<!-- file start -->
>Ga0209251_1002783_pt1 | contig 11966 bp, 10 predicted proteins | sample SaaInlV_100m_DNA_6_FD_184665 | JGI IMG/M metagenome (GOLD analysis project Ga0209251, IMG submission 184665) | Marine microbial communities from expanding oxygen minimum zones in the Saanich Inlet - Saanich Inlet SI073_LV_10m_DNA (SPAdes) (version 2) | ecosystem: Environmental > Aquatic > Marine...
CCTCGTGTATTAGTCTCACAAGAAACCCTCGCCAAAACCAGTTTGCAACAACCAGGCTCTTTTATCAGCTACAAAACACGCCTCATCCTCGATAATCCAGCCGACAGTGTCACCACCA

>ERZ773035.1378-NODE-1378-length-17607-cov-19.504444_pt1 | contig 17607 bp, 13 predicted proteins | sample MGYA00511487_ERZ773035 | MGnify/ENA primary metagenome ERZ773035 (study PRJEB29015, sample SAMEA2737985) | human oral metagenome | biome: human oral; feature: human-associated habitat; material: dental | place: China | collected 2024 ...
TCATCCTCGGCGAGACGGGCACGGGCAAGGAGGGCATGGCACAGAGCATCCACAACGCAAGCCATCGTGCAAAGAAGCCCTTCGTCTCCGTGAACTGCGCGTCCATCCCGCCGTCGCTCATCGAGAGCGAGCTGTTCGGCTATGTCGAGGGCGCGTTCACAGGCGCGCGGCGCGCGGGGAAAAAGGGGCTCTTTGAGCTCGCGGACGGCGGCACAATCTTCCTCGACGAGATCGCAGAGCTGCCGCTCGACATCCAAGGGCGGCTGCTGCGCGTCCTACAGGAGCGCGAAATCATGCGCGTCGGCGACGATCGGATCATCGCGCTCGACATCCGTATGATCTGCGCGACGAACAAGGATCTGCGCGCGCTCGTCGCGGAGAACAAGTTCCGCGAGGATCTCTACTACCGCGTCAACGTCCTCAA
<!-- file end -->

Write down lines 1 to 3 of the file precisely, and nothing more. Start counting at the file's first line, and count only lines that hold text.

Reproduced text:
>Ga0209251_1002783_pt1 | contig 11966 bp, 10 predicted proteins | sample SaaInlV_100m_DNA_6_FD_184665 | JGI IMG/M metagenome (GOLD analysis project Ga0209251, IMG submission 184665) | Marine microbial communities from expanding oxygen minimum zones in the Saanich Inlet - Saanich Inlet SI073_LV_10m_DNA (SPAdes) (version 2) | ecosystem: Environmental > Aquatic > Marine...
CCTCGTGTATTAGTCTCACAAGAAACCCTCGCCAAAACCAGTTTGCAACAACCAGGCTCTTTTATCAGCTACAAAACACGCCTCATCCTCGATAATCCAGCCGACAGTGTCACCACCA

>ERZ773035.1378-NODE-1378-length-17607-cov-19.504444_pt1 | contig 17607 bp, 13 predicted proteins | sample MGYA00511487_ERZ773035 | MGnify/ENA primary metagenome ERZ773035 (study PRJEB29015, sample SAMEA2737985) | human oral metagenome | biome: human oral; feature: human-associated habitat; material: dental | place: China | collected 2024 ...